I’m talking about events on a society-level scale, involving the beliefs and actions of a mass of people. The decision making that led to the event could be logical, but the consequences (whether contemplated beforehand or not) must be insane.
My vote goes to the Battle of Verdun. The Somme and Stalingrad were bloodier, but they were fought in pursuit of rational, logical military goals. WWI itself is rather insane in hindsight, but the motivations of the combatants in starting the conflict made sense in light of the history of Europe and the Great Power mindset that existed at the time. Verdun was simply nuts. Given the inability to fight a war of movement, the battle essentially amounted to an agreement between France and Germany to meet at a battlefield and bombard the crap out of each other for several months, with the hope that the other side would suffer more. Germany had no hope of forcing a decisive advance, and France wouldn’t think of surrendering the position, so they just stayed there and slaughtered each other. The rationale was basically “We will manufacture weapons and supplies, equip men with them, then send them off to Verdun to die. We will continue this for as long as necessary.” It reminds me of the tale of Shaka Zulu ordering one of his Impis to march off a cliff to showcase their discipline.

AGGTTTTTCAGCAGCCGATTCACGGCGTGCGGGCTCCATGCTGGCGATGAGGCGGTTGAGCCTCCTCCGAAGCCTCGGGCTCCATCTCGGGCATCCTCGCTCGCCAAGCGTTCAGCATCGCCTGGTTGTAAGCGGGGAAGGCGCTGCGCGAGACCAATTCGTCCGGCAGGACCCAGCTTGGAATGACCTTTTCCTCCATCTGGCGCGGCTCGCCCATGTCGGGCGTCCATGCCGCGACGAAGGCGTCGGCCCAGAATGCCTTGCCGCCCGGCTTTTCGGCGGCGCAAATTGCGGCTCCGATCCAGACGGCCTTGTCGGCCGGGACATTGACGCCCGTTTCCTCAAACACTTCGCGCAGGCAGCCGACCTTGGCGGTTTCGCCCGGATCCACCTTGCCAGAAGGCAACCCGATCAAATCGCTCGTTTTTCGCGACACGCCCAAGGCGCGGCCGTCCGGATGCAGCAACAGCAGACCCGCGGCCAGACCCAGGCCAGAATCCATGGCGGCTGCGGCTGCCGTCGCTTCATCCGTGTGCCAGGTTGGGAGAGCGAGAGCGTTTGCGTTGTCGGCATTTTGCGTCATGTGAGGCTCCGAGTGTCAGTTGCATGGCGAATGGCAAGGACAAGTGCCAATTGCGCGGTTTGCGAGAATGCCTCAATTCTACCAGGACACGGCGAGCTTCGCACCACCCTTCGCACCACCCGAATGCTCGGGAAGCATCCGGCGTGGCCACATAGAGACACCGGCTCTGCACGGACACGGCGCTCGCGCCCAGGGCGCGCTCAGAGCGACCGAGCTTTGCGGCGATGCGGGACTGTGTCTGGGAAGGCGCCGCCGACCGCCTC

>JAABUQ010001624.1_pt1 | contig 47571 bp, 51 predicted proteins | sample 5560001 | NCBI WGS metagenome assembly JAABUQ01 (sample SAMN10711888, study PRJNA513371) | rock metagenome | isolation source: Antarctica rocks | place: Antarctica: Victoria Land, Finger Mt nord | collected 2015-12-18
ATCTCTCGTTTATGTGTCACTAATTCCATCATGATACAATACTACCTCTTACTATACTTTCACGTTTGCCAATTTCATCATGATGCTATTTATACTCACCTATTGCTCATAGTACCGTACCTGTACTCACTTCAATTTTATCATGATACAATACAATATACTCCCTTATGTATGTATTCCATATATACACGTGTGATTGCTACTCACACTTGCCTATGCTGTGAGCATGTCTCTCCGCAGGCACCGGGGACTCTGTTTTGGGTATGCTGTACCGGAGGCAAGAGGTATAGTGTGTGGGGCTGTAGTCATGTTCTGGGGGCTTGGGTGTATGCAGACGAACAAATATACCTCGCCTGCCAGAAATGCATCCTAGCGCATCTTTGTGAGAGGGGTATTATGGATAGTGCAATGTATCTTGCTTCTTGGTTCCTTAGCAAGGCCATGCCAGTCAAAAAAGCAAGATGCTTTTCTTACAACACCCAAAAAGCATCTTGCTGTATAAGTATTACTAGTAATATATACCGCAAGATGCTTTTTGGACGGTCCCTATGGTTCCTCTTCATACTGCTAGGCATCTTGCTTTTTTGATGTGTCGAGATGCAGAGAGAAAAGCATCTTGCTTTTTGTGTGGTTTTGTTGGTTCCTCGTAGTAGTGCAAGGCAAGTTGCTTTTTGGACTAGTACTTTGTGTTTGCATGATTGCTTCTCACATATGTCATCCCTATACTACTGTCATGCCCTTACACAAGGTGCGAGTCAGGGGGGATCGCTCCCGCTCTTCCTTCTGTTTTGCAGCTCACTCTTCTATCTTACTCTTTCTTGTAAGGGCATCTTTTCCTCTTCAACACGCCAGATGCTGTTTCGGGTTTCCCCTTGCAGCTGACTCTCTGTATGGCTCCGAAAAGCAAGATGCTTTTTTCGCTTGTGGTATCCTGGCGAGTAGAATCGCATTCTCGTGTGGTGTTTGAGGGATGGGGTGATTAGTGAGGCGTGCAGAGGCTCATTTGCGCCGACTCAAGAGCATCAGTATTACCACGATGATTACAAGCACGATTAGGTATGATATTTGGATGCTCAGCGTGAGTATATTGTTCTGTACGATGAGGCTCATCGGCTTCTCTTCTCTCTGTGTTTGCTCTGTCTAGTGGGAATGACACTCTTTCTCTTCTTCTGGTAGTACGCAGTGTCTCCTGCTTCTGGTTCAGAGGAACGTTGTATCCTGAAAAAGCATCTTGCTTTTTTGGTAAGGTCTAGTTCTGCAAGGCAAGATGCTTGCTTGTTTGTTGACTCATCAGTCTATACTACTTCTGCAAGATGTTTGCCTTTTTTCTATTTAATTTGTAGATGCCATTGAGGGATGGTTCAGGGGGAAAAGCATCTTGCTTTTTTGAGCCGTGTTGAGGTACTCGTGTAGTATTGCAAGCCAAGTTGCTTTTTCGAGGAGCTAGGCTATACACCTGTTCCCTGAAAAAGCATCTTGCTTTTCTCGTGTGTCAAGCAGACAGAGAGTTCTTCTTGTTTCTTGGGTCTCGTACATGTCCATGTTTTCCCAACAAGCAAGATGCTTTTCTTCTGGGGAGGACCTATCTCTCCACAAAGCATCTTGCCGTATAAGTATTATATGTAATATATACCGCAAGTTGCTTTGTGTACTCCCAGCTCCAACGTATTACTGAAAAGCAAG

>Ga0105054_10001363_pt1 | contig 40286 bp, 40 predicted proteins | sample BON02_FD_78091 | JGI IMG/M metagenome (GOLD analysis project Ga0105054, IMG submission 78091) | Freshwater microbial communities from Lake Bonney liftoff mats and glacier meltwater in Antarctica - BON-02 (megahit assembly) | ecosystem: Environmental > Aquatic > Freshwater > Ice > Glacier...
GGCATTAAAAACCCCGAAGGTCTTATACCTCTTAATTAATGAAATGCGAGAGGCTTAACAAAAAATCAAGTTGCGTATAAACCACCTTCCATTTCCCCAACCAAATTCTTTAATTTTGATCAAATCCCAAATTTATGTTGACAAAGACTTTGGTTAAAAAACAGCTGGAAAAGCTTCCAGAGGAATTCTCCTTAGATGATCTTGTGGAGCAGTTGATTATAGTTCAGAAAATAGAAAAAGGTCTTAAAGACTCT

I would go so far as to claim that the Holocaust and the aerial bombardment of civilian populations during WW2 made more sense than Verdun.